Minimalissimo


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The Squarespace Note iPhone and iPad app, designed by Squarespace, Inc., is a simple and intuitive way to capture thoughts, ideas, inspirations, and transfer them to various services. The app syncs seamlessly with email, Dropbox, Evernote, Twitter, Facebook and your Squarespace account, should you have one. It does all that in a clean minimalist interface, which is a thing of beauty in itself. What is interesting about the app is that it’s not used as a database, but a passthrough. It becomes the first place you go to send a note or a reminder to yourself. Squarespace Note helps anyone record their ideas on the fly. Writers, bloggers, and others can use the app to record inspiration and ideas as they happen. The lightweight mobile app immediately loads a blank canvas when it’s launched. Unbranded, black and white feel lets you concentrate on content, not presentation.  I love how seamless Squarespace Note is. Everything is done with minimum effort on the user’s part. Uncomplicated usability that fully matches app’s minimalist looks.


dOCUMENTA (13) — 100-notes-100-thoughts are a series of 100 notebooks designed by Italian design company Leftloft and published by German art house Hatje Cantz, in order to mark the occasion of this year’s edition of the 100-day arts festival that takes place in Germany once every five years and will be running in Kassel from June 9 until 16 September. Comprised of facsimiles of existing notebooks, commissioned essays, collaborations, and conversations of artists, scientists, philosophers, linguists, psychologists economists and political theorists involved in the event, the notebooks appear in three different formats (A6, A5, B5) and range from 16 to 48 pages in length. The idea is to document and share the musings and thought processes of many influential figures, in a true It’s the journey that matters philosophy, as said by the organizers: A note is a trace, a word, a drawing that all of a sudden becomes part of thinking, and is transformed into an idea. Bold colors and understated typography make these books into simple and desirable objects… I’d want one of each!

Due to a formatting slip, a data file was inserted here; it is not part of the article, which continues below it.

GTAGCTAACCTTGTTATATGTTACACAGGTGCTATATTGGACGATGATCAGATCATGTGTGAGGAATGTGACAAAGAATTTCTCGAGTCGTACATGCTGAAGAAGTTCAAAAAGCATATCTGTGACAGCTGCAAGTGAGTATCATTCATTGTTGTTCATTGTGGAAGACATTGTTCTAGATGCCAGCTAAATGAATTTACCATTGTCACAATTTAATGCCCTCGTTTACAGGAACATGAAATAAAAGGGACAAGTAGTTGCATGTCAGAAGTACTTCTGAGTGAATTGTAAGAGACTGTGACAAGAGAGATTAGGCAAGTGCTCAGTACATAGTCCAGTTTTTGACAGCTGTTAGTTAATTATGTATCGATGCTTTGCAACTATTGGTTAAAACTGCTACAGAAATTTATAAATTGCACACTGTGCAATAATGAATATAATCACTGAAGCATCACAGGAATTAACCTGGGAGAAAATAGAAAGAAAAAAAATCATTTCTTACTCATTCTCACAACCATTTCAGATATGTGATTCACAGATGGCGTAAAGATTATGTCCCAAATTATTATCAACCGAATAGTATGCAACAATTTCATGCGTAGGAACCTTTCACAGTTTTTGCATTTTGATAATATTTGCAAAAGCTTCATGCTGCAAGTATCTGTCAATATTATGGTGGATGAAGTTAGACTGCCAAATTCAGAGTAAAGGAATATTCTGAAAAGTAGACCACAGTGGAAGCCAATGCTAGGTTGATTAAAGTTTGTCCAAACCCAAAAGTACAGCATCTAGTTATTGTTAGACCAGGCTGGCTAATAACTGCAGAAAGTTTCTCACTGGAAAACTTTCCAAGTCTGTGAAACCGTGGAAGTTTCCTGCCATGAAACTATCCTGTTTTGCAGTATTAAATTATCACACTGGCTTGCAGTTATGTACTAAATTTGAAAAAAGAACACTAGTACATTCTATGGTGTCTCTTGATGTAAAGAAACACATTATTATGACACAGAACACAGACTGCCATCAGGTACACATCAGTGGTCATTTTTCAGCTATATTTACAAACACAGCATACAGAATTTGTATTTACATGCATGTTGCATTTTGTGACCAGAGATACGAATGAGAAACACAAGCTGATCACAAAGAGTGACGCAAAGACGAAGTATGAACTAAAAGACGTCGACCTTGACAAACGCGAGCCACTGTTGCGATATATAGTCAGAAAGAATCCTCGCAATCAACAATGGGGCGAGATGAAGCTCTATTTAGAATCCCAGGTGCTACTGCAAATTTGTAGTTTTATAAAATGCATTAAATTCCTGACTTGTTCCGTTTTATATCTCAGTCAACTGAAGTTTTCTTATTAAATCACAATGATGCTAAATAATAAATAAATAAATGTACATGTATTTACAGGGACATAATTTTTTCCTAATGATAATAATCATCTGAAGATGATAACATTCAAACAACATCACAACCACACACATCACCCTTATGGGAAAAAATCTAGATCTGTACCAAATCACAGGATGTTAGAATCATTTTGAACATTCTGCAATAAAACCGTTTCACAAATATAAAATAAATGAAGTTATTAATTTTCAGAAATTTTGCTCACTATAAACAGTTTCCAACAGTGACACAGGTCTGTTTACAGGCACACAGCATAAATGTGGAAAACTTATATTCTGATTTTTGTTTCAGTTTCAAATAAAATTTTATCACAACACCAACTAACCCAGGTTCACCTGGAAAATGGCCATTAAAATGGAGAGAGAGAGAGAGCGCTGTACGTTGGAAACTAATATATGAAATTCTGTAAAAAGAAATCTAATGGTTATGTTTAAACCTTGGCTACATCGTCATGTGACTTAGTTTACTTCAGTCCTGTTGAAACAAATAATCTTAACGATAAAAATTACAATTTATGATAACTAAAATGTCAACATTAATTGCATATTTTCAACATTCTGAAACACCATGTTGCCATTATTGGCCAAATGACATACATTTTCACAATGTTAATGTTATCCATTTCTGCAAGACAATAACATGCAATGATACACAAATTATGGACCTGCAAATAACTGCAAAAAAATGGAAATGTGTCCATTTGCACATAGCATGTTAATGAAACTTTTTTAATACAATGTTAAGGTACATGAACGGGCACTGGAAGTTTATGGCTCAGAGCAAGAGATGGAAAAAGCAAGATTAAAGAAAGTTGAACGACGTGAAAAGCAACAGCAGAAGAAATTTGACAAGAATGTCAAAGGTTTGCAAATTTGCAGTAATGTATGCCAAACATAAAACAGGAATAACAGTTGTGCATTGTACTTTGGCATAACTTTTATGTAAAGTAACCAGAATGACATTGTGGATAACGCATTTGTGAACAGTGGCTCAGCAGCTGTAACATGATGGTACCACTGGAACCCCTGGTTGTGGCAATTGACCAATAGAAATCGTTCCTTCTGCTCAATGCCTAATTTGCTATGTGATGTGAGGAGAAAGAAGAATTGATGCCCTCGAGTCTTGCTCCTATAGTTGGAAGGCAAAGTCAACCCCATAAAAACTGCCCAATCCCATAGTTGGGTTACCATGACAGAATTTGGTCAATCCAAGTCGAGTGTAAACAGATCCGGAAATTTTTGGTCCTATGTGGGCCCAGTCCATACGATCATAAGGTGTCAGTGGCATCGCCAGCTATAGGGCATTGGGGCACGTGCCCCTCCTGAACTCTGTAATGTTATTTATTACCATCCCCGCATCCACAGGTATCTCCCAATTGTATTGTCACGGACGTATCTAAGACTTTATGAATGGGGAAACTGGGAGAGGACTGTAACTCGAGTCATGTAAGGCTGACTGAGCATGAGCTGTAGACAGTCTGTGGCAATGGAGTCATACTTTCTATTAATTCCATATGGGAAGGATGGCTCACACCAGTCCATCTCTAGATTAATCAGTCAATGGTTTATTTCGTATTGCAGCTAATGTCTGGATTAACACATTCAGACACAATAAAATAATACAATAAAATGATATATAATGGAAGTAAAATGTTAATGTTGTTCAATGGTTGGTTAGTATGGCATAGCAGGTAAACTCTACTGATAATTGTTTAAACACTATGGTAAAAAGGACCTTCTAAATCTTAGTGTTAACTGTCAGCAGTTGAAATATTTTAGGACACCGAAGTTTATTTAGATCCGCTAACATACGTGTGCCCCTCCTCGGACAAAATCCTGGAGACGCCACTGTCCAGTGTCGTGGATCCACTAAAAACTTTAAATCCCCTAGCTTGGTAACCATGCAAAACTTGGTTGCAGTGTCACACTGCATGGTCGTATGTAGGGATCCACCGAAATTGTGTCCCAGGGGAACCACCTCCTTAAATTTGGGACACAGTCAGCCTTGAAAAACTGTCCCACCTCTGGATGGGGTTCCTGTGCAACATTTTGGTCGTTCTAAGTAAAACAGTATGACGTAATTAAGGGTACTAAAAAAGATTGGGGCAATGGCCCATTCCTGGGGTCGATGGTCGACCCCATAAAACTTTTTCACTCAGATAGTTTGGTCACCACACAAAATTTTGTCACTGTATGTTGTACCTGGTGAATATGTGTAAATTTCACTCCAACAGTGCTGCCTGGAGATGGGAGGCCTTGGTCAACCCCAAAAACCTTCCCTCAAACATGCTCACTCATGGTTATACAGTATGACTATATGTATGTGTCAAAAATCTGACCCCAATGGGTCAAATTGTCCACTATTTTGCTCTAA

New York based DBA comes with The Endless Notebook. A notebook that can be grouped with notebooks due to a specially designed pocket on the front cover. Combine the notebook with other Endless Notebooks, an existing diary or Moleskine notebook. The Endless Notebook is available in a ruled or a blank edition.


(This is the second of a series of two posts) Examine a paper notebook. Mostly, it captures our dreams around ideas. As if doodling on a notepad would be the happiest activity on earth. Detour notepad global exhibition, including fifty Moleskine notebooks showcased the creative discipline of architects, designers, and artists in 2009. Japanese product designer, Naoto Fukasawa’s notebook was featured. Mr. Fukasawa’s Moleskine notebook sketches show the main attributes of his creative philosophy: Simplicity, objectivity, and modesty. He believes we can live with fewer objects. Instead of creating new forms, he feels we should rethink how objects are used. Some of Mr. Fukasawa’s iconic work includes a wall-mounted MUJI CD player and a humidifier for ±0 (Plus Minus Zero). “I want to design the unnoticeable.” says Naoto Fukasawa. And no more. Call it human simplicity.


Tokyo based Ito Bindary has a rich history and creates beautiful products since the establishment of the notebook bindery plant back in 1938. Since 2009 started the sales of self-produced Memo Blocks. It is their current collection of Memo Blocks I would like to share with you. The Memo Block has a base of thick paperboard made from recycled cardboard providing stability and heft. The base gives a nice contract with the paper sheets on top. The precision-cut edges and  smooth surface makes these blocks perfect for notetaking and sketching out ideas. Each Memo Block, containing 350 tear-off sheets, come in a range of colours and modular sizes (107x107mm, 150x107mm and 257x75mm). The smallest block is available in four colours including a bright red. The other sizes are available in white, grey and black. If you use the black paper sheets it shows your writing in silver when you use a pencil.


Created by an all-Belgian team, the Spring/Summer 2014 campaign for Linda Farrow‘s male eyewear collection features highly elegant still life sets created by photographer by Frederik Vercruysse in collaboration with art direction studio Uber and Kosher. Merging architectural shapes and eyewear in a pure and conceptual manner, the sleek compositions feature clean lines and somber color palettes that offset and highlight the pieces created by the likes of Dries Van Noten, Phillip Lim, Oscar de la Renta, The Row, Matthew Williamson and Kris van Assche. Vercruysse aims to photograph his subjects in their purest forms — sometimes realistic, often minimalistic, and always highly stylized — the perfect companion to Uber and Kosher’s monolithic, elegant sculptures, grounded in a dry Belgian minimalism with a timeless signature.